Akio Morita – The man that changed Technology.
Akio Morita was born on the 21st day of January 1921 to a family who was involved in the production of sake, miso and soy sauce in a village named Kosugaya which is now currently a part of Tokoname city. His father, Kyuzaemon introduced him into the family business with the hope that Akio would take over from him, but Akio hadn’t much interest in it. His interest was in mathematics and physics. So, with that enthusiasm, he enrolled in the Osaka Imperial University to study physics and in 1944, he bagged a degree in physics. His first invention was a rice cooker that he built for the family business. However, the cooker burned rice instead of boiling it. Only 100 were sold. But failure didn’t deter the entrepreneurial spirit in Morita, who taught at university while putting in experimental hours in the lab. He later served in world war two as a sub-lieutenant under the Imperial Japanese Navy. It was while serving, in the Navy’s Wartime Research Committee, he met Masaru Ibuka who later turned his business partner.
When Akio Morita turned 25 years old, he joined a telecommunication venture called Tokyo Tsushin Kogyo Kabushiki Kaisha; a Tokyo Telecommunications Engineering Corporation and forerunner of Sony Corporation founded by his friend, Masaru Ibuka in 1946 with an initial capital of ¥190,000 and about 20 employees working under him. Morita’s family invested handsomely in Sony during its early period and became the largest shareholder in the company as of then.
The birth of Sony
The bond, understanding and business ideas shared between Masaru Ibuka and Akio Morita became strong and enviable. Coming and working together as a team in the Sony company helped the company to grow in strength and ideas that in 1949, the company developed a magnetic recording tape. In 1950, they sold the first recording tape in Japan, and in 1957, the company created the first and fully transistorized pocket-size radio. In the year 1958, they decided to rename the company Sony which was derived from the Latin word, Sonus meaning sound.
In 1960, the company, Sony, went ahead and produce the first transistor television. And in the same year, the Sony Corporation of America was established in the United States of America. In 1961, Sony Corporation was listed in the New York Stock Exchange, making it the first Japanese company to achieve such feat, and in 1973, Sony received an Emmy Award for the Trinition television-set technology they created. They didn’t stop there; they kept on researching and working endlessly to push the company, Sony to greater heights with phenomenal productions from them that really changed the world.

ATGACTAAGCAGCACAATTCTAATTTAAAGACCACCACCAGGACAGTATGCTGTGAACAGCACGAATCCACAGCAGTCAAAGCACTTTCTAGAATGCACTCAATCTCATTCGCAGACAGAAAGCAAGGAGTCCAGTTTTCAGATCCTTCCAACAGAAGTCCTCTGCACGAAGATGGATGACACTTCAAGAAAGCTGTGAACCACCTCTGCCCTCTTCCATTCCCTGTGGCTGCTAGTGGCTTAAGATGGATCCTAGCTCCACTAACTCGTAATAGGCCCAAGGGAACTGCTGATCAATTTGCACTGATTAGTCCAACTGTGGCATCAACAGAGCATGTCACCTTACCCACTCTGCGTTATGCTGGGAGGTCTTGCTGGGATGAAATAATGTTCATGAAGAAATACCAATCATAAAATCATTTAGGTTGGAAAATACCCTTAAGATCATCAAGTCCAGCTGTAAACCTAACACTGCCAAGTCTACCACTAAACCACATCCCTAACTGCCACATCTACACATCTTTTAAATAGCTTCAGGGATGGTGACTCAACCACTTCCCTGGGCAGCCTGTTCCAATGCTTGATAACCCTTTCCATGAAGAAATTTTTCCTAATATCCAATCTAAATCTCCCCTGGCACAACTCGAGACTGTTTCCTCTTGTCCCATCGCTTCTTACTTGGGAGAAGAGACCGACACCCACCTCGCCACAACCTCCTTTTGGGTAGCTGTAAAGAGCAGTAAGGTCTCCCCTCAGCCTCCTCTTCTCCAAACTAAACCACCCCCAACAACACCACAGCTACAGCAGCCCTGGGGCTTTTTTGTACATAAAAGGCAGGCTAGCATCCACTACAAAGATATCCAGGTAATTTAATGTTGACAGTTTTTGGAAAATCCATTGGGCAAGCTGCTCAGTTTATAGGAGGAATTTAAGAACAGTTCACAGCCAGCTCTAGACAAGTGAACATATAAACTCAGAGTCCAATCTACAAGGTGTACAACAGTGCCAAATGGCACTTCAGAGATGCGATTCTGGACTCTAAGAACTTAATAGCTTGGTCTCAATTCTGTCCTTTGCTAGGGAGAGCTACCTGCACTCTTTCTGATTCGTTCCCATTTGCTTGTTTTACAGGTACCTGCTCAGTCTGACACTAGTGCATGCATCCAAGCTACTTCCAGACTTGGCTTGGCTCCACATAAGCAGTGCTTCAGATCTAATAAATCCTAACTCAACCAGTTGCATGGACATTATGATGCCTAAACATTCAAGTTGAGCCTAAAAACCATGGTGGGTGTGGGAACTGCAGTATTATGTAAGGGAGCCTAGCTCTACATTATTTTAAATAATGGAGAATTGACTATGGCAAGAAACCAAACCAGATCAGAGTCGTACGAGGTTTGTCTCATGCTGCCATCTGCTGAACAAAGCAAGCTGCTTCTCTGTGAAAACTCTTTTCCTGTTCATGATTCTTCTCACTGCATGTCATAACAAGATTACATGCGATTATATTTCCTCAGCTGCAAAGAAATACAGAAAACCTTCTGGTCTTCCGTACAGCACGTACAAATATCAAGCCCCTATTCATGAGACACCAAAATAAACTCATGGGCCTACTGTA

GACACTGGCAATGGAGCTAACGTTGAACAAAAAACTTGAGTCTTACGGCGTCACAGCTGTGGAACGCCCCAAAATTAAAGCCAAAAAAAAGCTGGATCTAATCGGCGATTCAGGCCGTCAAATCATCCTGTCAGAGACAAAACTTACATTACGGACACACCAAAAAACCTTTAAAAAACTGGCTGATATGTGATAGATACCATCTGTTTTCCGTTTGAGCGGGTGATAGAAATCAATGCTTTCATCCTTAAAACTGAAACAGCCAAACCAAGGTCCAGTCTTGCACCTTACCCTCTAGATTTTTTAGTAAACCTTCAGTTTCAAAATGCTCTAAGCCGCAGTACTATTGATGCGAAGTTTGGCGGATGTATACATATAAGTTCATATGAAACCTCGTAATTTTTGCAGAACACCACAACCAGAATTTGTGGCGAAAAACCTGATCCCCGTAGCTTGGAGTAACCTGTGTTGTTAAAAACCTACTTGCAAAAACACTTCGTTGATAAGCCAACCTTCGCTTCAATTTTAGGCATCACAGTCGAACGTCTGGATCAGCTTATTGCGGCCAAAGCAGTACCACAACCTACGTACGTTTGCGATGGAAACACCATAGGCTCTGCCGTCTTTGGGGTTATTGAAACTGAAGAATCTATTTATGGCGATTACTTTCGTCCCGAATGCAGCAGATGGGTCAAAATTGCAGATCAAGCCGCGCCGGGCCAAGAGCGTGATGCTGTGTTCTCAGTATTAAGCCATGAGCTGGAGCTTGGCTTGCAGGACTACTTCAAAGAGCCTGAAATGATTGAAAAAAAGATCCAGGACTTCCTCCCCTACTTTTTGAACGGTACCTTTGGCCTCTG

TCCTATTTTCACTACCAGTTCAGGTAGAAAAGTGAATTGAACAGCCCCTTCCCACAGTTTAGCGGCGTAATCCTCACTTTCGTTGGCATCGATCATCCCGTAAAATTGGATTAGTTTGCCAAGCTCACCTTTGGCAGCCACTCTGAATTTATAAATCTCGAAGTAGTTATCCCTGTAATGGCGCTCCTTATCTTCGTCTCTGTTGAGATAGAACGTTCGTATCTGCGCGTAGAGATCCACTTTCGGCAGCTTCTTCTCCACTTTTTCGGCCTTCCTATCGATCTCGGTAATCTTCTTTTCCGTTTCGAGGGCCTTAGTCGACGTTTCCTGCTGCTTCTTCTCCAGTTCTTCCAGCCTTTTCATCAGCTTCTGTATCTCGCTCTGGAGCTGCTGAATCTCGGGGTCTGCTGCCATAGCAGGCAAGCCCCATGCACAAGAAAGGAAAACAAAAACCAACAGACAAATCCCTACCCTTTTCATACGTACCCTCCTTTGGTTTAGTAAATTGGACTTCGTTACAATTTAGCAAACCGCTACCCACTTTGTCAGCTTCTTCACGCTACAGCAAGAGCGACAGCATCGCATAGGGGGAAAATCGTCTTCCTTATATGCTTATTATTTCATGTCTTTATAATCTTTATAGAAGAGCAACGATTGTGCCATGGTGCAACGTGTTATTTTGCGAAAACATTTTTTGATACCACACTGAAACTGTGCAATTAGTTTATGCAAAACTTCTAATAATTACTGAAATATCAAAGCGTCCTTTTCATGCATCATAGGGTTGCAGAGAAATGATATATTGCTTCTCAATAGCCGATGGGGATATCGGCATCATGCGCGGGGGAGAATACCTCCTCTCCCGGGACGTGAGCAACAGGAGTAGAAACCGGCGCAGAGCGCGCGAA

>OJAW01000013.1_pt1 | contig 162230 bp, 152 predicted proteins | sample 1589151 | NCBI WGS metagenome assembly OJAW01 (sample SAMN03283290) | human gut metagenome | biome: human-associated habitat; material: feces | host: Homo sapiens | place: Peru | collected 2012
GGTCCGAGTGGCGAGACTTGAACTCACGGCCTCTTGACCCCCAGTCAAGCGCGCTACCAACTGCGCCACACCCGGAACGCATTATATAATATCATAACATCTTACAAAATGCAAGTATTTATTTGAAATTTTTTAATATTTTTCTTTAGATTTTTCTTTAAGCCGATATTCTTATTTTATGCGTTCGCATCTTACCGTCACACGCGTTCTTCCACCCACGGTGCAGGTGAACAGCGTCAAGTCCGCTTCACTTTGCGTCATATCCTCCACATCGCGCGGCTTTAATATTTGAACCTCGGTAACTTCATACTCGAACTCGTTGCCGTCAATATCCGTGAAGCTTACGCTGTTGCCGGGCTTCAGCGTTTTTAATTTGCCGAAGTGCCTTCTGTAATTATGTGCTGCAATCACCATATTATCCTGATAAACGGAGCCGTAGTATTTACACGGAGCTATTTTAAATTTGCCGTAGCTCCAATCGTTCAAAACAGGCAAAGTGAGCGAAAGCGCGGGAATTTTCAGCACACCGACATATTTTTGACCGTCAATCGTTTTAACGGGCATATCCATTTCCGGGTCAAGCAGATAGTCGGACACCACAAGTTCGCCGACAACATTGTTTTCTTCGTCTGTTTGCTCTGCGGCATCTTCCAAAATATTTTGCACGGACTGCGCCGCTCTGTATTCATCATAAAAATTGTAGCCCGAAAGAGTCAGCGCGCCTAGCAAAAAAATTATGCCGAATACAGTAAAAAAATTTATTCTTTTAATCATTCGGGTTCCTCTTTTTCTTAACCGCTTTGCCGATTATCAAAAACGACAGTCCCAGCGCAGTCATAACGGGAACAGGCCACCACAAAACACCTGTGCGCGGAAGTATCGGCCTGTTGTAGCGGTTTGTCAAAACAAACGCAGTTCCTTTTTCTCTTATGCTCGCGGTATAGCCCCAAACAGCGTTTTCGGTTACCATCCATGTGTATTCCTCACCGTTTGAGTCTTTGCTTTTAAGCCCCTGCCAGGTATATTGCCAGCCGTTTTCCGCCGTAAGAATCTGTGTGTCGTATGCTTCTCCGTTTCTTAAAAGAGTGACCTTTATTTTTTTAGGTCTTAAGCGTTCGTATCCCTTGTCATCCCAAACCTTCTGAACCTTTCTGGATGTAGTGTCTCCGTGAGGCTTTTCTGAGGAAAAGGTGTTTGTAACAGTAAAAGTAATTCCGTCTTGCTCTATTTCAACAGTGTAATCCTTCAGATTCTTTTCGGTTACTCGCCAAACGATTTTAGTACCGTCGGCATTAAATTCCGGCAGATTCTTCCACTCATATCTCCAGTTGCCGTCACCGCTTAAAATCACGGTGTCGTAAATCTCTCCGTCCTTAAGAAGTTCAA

In 1978, before the first VHS videotape recording format came out, they produced the first Betamax video recorder. Later, in 1979, they produced one of the world’s portable music player and named it the Walkman, and in 1984, they made and launched the Discman series that extended the Walkman to a portable Compact Disc (CD) products. Even the late Steve Jobs would study this company carefully. What probably impressed Jobs the most at the end was the finish and quality of Sony products. When Morita gave Jobs a Walkman as a present Jobs would take it apart and looked at every single part. How the fit and finish was done, even heading down to the Sony factories to check out how they worked.
In 1988, Sony purchased CBS Records Group that consisted of CBS labels like Columbia Records, Epic Records and other labels under CBS Records Group, and in 1989, they bought Columbia Pictures, Tristar Pictures and other labels that were under the Columbia Pictures Entertainment; they bought the companies in entirety which expanded their company and productions.
Morita later suffered a cerebral hemorrhage and stepped down as Sony chairman in 1994. But before his sickness, he authored a book in 1966 and titled it Never Mind School Records. In this book, he talked about how school records are not prerequisites in being successful, either are they important vices for one to be a business mogul or have and develop a business-oriented mind and skills. He later wrote an autobiography in 1986 which he titled Made In Japan.
Morita received a series of awards for his relentless efforts in shaping the world through Sony. Awards like the Albert Medal in1982 by the Royal Society of Arts in the United Kingdom, making him the first Japanese to receive such honor, The Legion of Honor award, Order of the Sacred Treasure award by the Emperor of Japan and other awards.
Morita later died of pneumonia on October 3rd, 1999 and was posthumously awarded the Grand Cordon of the Rising Sun in 1999. His efforts and works still live on to this day.
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